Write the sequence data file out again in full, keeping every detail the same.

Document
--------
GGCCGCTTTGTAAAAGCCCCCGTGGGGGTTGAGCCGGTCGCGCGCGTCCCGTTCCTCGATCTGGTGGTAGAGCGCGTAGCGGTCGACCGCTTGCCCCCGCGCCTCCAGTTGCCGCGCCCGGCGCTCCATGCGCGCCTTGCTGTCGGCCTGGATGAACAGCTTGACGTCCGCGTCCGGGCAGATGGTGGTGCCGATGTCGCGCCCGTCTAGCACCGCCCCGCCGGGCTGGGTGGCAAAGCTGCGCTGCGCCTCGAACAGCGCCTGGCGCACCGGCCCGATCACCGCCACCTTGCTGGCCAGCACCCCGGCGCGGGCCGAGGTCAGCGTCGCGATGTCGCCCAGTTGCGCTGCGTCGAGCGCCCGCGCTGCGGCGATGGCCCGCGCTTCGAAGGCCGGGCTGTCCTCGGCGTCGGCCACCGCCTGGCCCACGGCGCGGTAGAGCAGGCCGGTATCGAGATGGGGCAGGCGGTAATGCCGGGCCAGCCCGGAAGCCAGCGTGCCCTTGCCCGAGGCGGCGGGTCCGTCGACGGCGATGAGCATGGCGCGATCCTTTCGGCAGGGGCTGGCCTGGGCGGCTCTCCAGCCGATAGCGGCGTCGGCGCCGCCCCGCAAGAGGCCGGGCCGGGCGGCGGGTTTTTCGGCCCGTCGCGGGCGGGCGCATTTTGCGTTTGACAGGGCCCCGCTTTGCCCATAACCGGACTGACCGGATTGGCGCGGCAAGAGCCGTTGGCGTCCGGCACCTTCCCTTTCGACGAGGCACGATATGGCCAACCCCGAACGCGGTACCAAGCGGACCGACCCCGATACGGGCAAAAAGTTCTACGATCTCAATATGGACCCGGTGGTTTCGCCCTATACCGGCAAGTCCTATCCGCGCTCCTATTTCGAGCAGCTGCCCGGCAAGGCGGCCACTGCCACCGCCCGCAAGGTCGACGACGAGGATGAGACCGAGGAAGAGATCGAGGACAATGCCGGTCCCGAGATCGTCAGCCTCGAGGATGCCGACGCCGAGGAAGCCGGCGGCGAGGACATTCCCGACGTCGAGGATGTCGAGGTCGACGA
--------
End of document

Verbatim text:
GGCCGCTTTGTAAAAGCCCCCGTGGGGGTTGAGCCGGTCGCGCGCGTCCCGTTCCTCGATCTGGTGGTAGAGCGCGTAGCGGTCGACCGCTTGCCCCCGCGCCTCCAGTTGCCGCGCCCGGCGCTCCATGCGCGCCTTGCTGTCGGCCTGGATGAACAGCTTGACGTCCGCGTCCGGGCAGATGGTGGTGCCGATGTCGCGCCCGTCTAGCACCGCCCCGCCGGGCTGGGTGGCAAAGCTGCGCTGCGCCTCGAACAGCGCCTGGCGCACCGGCCCGATCACCGCCACCTTGCTGGCCAGCACCCCGGCGCGGGCCGAGGTCAGCGTCGCGATGTCGCCCAGTTGCGCTGCGTCGAGCGCCCGCGCTGCGGCGATGGCCCGCGCTTCGAAGGCCGGGCTGTCCTCGGCGTCGGCCACCGCCTGGCCCACGGCGCGGTAGAGCAGGCCGGTATCGAGATGGGGCAGGCGGTAATGCCGGGCCAGCCCGGAAGCCAGCGTGCCCTTGCCCGAGGCGGCGGGTCCGTCGACGGCGATGAGCATGGCGCGATCCTTTCGGCAGGGGCTGGCCTGGGCGGCTCTCCAGCCGATAGCGGCGTCGGCGCCGCCCCGCAAGAGGCCGGGCCGGGCGGCGGGTTTTTCGGCCCGTCGCGGGCGGGCGCATTTTGCGTTTGACAGGGCCCCGCTTTGCCCATAACCGGACTGACCGGATTGGCGCGGCAAGAGCCGTTGGCGTCCGGCACCTTCCCTTTCGACGAGGCACGATATGGCCAACCCCGAACGCGGTACCAAGCGGACCGACCCCGATACGGGCAAAAAGTTCTACGATCTCAATATGGACCCGGTGGTTTCGCCCTATACCGGCAAGTCCTATCCGCGCTCCTATTTCGAGCAGCTGCCCGGCAAGGCGGCCACTGCCACCGCCCGCAAGGTCGACGACGAGGATGAGACCGAGGAAGAGATCGAGGACAATGCCGGTCCCGAGATCGTCAGCCTCGAGGATGCCGACGCCGAGGAAGCCGGCGGCGAGGACATTCCCGACGTCGAGGATGTCGAGGTCGACGA